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Understanding if you have a wrongful termination action

| Mar 10, 2017 | Wrongful Termination |

Obtaining and maintaining a job is important for New York residents. It is not only a source of income, but for many people a job is an achievement and a purpose in life. To be fired or let go from a job can be a life-altering and devastating event. But, what if an employee was not fired properly? What if a worker was terminated for grounds that are not legal? Such a situation would give rise to a wrongful termination action.

While most employee-employer relationships are considered at will, which means that either party could terminate the relationship at any time or without reason, this doesn’t mean that an employer could terminate the relationship for unlawful reasons. For example, an employer cannot let an employee go based on any terms protected by federal, state or local anti-discrimination laws. Such a situation would be deemed illegal and a wrongful discharge.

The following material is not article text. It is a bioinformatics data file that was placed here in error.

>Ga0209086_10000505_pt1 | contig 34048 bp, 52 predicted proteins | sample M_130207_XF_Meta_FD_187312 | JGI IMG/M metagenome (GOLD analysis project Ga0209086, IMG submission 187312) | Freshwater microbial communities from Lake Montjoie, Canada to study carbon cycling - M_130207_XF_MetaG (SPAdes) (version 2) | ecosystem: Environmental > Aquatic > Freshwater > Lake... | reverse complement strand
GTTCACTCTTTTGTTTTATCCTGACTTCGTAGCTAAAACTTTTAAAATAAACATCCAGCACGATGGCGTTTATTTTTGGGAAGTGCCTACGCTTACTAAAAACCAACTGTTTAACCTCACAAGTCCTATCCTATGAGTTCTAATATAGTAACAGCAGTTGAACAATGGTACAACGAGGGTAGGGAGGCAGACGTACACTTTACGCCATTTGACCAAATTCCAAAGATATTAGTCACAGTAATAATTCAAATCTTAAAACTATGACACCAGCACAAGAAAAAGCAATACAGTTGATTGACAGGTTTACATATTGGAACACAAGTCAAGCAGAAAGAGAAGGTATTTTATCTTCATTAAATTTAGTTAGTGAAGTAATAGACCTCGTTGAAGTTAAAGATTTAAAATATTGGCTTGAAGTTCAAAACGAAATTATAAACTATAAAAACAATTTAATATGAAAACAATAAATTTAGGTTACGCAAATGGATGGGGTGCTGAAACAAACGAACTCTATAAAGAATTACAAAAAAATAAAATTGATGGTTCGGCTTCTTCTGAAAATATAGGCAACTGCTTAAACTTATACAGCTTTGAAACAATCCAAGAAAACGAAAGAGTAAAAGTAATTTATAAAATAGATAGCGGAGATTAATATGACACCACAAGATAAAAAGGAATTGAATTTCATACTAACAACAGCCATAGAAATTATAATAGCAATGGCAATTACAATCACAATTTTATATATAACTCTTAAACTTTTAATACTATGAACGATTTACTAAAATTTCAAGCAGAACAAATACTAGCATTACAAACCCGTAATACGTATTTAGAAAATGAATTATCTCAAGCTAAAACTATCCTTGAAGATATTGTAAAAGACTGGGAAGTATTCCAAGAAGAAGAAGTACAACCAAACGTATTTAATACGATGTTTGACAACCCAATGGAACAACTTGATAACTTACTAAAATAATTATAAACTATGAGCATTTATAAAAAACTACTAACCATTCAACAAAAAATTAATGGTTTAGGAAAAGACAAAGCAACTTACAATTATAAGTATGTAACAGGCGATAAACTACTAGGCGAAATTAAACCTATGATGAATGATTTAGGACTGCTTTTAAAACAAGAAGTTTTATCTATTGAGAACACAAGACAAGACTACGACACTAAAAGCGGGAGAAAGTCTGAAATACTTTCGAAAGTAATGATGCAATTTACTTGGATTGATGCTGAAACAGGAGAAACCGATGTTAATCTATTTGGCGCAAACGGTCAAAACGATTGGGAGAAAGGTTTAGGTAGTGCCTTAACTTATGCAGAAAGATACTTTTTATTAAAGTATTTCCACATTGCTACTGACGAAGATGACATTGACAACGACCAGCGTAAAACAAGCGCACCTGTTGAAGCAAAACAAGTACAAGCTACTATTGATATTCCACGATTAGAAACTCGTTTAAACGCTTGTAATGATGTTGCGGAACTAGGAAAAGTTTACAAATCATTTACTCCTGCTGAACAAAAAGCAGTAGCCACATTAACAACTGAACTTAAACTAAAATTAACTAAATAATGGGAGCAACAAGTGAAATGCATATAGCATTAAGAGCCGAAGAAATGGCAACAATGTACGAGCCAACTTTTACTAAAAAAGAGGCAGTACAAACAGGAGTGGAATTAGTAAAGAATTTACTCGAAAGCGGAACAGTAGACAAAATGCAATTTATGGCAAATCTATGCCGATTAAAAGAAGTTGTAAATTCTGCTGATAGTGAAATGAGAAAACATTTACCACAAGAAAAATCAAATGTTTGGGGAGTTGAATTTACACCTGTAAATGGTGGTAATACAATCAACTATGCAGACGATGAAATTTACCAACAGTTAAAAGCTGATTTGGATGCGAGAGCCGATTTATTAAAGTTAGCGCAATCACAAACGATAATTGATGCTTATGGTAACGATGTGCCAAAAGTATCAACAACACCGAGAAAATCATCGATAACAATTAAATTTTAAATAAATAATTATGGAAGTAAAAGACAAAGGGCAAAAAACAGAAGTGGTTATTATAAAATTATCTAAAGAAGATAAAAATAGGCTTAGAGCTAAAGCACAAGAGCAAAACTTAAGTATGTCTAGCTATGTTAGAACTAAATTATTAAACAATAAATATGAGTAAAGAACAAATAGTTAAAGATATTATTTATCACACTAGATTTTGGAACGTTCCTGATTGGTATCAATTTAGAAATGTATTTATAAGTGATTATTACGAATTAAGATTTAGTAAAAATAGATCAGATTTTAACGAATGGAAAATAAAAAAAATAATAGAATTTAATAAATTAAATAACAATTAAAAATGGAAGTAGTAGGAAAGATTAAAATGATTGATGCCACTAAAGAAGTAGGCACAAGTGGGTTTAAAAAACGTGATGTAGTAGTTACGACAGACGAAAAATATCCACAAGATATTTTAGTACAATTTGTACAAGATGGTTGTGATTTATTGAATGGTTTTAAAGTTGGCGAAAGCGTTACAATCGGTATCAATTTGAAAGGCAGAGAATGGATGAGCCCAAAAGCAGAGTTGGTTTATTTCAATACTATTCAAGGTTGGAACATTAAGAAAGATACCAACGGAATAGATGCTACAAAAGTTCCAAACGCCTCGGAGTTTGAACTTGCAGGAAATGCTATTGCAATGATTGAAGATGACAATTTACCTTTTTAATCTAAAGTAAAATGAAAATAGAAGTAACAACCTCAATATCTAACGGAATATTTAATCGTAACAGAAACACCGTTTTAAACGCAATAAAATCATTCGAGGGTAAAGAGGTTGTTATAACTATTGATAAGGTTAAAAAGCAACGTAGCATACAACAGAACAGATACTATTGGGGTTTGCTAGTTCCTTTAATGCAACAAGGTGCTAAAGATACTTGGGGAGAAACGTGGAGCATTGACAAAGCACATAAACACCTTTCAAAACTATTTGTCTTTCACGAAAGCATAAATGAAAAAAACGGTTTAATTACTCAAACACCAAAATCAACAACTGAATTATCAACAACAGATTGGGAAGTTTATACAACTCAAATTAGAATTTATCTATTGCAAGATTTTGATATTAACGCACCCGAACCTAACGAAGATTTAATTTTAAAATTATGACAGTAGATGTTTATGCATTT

In other matters, a wrongful termination could occur if an employment relationship was based on a contract and an employee was fired before the contract reached its end. This would be considered a breach in contract as well as a wrongful discharge. A wrongful discharge could also occur if an employee was fired as a form of retaliation. This could occur in a whistleblower situation and an employee is being punished for reporting illegal acts in the workplace.

Other examples include firing an employee for taking time off for events that the law protects, termination due to an employee’s membership in a protected class and other similar situations. If an employee believes that they have been wrongfully discharged, it may be possible to seek damages related to the situation.

If you have recently lost your job or were terminated for unlawful grounds, it might give rise to a wrongful termination action. This could help hold an employer accountable for the situation and help an employee collection damages for losses suffered in the matter.

Source:, “Was I Wrongfully Discharged From My Job?” accessed March 4, 2017